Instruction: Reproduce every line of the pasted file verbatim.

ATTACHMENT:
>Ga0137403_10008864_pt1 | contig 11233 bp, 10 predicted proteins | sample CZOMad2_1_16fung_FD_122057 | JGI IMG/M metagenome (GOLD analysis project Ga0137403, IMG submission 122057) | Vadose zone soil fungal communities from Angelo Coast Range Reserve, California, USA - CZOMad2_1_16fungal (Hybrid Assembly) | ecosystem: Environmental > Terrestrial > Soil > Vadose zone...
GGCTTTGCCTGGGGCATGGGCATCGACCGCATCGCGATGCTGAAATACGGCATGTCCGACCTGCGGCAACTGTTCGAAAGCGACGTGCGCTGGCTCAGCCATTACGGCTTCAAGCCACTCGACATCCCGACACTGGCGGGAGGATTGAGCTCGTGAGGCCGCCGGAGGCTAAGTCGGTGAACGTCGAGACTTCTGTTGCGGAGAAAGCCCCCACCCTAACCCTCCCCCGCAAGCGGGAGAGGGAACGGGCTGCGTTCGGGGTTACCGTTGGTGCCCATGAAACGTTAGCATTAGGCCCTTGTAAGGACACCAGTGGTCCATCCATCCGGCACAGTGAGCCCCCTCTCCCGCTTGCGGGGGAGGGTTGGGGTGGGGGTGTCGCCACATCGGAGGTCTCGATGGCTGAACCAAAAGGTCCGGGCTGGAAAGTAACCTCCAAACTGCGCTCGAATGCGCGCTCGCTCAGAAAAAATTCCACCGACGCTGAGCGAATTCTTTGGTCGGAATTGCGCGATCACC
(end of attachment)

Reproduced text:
>Ga0137403_10008864_pt1 | contig 11233 bp, 10 predicted proteins | sample CZOMad2_1_16fung_FD_122057 | JGI IMG/M metagenome (GOLD analysis project Ga0137403, IMG submission 122057) | Vadose zone soil fungal communities from Angelo Coast Range Reserve, California, USA - CZOMad2_1_16fungal (Hybrid Assembly) | ecosystem: Environmental > Terrestrial > Soil > Vadose zone...
GGCTTTGCCTGGGGCATGGGCATCGACCGCATCGCGATGCTGAAATACGGCATGTCCGACCTGCGGCAACTGTTCGAAAGCGACGTGCGCTGGCTCAGCCATTACGGCTTCAAGCCACTCGACATCCCGACACTGGCGGGAGGATTGAGCTCGTGAGGCCGCCGGAGGCTAAGTCGGTGAACGTCGAGACTTCTGTTGCGGAGAAAGCCCCCACCCTAACCCTCCCCCGCAAGCGGGAGAGGGAACGGGCTGCGTTCGGGGTTACCGTTGGTGCCCATGAAACGTTAGCATTAGGCCCTTGTAAGGACACCAGTGGTCCATCCATCCGGCACAGTGAGCCCCCTCTCCCGCTTGCGGGGGAGGGTTGGGGTGGGGGTGTCGCCACATCGGAGGTCTCGATGGCTGAACCAAAAGGTCCGGGCTGGAAAGTAACCTCCAAACTGCGCTCGAATGCGCGCTCGCTCAGAAAAAATTCCACCGACGCTGAGCGAATTCTTTGGTCGGAATTGCGCGATCACC